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Monday, September 2, 2013

Understanding is a powerful force for deep and abiding intimacy.

As I was writing my last post, Changing Seasons, I was reminded of the important distinction between knowledge and understanding.

Knowledge is information. It can be cold and unemotional. You can have knowledge and remain detached from the subject.

Understanding takes knowledge to another level of engagement. It means empathy. It means putting your heart into the matter in order to get to the heart of the matter.

It's easy to settle for knowledge when understanding is called for. I think men are especially prone to this, though by no means are they exclusively guilty of it. We want facts and data. We want to asses the information in order to find a solution. To us, understanding is an unnecessary distraction from the "real" issue.

Don't Settle for Information

Marriage isn't supposed to work that way. In marriage, the "real" issue is connection - always. And connection requires understanding.

Marriage is about engagement and intimacy. It's about two being one in all dimensions of life. That means not settling for information, but digging deeper into something until you gain understanding.

For example, in my last post, I suggested you ask the question, "What do you need from me in this season?" In response you are likely to get something like a bullet list of needs: closeness, extra time, more sexual intimacy, etc. That's information, and it's helpful, but it leaves a lot of things unanswered.

If you follow up with, "And what would that look like to you?" then you have a better chance of actually understanding what your spouse needs.

Closeness might look like  exchanging texts during the day or  praying together each night or regularly spending twenty minutes together after dinner. Extra time might mean some alone time to decompress after work, having a day to pursue a neglected hobby or a night out with the guys or with girlfriends. If more sexual intimacy is important, figure out if that means twice a week or twice a day. Is it really about quality or quantity? Where is the need, exactly?

Gaining Understanding Through Awareness

My wife and I recently went through a class called Couple Communication that some friends of ours led. It was outstanding, and I strongly recommend the program (see info below), regardless of how well you think you already communicate as a couple. We learned a lot.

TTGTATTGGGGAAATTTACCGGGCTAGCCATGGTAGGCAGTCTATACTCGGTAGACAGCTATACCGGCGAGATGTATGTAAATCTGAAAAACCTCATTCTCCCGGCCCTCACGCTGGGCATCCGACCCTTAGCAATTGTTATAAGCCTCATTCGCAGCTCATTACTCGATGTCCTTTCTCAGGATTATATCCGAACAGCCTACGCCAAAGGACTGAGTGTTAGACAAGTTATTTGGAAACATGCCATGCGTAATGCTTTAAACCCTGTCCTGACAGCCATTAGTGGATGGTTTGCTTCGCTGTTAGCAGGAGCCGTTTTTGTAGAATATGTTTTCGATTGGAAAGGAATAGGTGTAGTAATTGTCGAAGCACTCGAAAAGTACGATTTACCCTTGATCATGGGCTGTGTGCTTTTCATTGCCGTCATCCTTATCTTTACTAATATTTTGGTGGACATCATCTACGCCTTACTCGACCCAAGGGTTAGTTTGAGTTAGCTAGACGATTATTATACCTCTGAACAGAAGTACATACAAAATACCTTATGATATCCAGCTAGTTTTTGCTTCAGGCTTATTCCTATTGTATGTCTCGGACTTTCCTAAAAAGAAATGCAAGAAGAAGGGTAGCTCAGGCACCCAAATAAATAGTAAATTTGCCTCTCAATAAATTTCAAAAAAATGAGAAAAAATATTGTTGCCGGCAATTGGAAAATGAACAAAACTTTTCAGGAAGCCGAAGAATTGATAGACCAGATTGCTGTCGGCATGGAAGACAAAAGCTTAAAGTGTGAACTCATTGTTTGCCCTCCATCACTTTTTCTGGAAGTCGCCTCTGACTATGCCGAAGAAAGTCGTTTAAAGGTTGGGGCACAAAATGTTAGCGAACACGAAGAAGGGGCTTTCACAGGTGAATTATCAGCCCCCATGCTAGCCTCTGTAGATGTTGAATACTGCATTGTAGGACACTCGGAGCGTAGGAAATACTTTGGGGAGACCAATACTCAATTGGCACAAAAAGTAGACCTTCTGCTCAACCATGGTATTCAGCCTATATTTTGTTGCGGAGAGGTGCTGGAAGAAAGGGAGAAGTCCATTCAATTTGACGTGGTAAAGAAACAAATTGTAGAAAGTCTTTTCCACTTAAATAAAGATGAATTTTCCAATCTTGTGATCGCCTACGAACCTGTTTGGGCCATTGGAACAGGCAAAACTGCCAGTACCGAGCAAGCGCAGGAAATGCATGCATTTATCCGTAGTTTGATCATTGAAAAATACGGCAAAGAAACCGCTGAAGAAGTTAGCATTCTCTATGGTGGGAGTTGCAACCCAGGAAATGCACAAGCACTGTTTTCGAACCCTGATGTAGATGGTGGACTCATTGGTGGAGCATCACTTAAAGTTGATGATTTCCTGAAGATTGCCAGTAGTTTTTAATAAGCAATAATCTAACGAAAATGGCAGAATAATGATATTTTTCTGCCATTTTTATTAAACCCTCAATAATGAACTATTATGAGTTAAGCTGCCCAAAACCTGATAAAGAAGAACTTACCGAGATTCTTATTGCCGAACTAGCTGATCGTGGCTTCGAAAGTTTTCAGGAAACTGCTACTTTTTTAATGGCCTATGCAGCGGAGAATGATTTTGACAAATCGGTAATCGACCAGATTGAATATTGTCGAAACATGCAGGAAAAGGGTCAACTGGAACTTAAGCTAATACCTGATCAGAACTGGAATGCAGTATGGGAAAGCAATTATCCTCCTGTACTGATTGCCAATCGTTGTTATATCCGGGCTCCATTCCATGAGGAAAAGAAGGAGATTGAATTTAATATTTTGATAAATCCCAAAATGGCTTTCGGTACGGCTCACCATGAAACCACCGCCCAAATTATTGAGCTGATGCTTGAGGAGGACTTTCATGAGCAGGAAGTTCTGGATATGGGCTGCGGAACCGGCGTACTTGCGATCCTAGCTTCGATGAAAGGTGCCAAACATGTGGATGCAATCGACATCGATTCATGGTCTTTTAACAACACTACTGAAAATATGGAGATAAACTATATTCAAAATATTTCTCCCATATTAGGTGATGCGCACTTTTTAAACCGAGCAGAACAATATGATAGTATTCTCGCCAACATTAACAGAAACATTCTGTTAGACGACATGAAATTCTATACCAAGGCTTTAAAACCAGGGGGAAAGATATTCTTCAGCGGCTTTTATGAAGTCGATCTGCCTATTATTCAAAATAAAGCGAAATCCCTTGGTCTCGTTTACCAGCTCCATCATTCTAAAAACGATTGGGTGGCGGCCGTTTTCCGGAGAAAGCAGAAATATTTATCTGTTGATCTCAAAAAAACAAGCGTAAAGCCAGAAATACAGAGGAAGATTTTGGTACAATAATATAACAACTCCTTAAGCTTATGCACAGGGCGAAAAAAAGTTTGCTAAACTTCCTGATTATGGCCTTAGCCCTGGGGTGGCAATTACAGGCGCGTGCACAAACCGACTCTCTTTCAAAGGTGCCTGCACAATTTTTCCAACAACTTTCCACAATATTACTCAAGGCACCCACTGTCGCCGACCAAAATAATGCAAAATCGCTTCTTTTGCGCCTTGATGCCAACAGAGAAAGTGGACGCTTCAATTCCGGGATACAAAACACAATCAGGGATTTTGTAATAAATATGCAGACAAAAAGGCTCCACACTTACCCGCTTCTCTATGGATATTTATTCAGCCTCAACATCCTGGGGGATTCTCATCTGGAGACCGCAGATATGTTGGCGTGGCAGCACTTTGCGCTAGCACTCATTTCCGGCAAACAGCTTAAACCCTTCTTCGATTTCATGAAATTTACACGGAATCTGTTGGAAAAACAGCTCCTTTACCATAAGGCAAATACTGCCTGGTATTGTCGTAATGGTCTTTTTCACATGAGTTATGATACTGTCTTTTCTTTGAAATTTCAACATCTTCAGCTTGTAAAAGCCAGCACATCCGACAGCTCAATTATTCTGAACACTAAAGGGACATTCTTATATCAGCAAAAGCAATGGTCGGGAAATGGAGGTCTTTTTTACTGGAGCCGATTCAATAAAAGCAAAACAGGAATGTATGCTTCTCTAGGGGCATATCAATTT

There was a lot to this course and I can't begin to convey all of it here, but one aspect I particularly liked was something they call the "Awareness Wheel." I love how it gets us to consider all sides of an issue in order to truly gain understanding:
  • Sensory Data - verbal and non-verbal information such as actions, gestures, sights, sounds, smells, gestures, posture, silence. Sensor data gives context and details that might otherwise be overlooked.
  • Thoughts - What are you thinking? It includes ideas, assumptions, objections, biases, consequences, opinions, values and impressions.
  • Emotions - Happiness, sadness, anger, fear, disgust and surprise, with many subtle variations of these. One very interesting thing we learned is how often we mistakenly construe thoughts as emotions. When we say, "That makes me feel... rejected, respected, pressured, important, threatened or unappreciated..." these are actually thoughts not emotions.
  • Wants - desires and intentions for you or for others. These include hopes, longings, objectives, goals or aspirations. Wants is one area where it often requires a bit of digging to get sufficient detail to be actionable. A good chance to ask "what would that look like."
  • Actions - past (what you did - accomplishments, activities, failures), present (what you are doing - recommendations and requests) and future (what you will do - declarations, plans, promises).

This kind of complete communication takes time and attention, but it is well worth it, especially when you are discussing emotionally intense or important topics or where there has been a history of mis-communication.


The Heart of the Matter is the Heart

The difference between knowledge and understanding comes down engaging your hearts. It's requires you to desire the best for your spouse and to get to the bottom of what you need to know in order to do that.

The motivation for understanding is love. If you love your spouse, do all in your power to understand him or her.

Do you have some tips for our readers on how you go about gaining understanding or being understood in your own marriage? Are there questions you ask or techniques you use that have proven helpful? Let us know with a comment.



I would encourage you to find a Couple Communication program near you by clicking on the link.



image credits: Awareness:  tango90246 / 123rf.com
understanding: alexmillos / 123rf.com


1 comments:

upwithmarriage said...

Being willing to go first was a big step in our marriage and it caused an avalanche of communication. Seek first to understand, then in this seeking this understanding it seemed to naturally flow to being understood.

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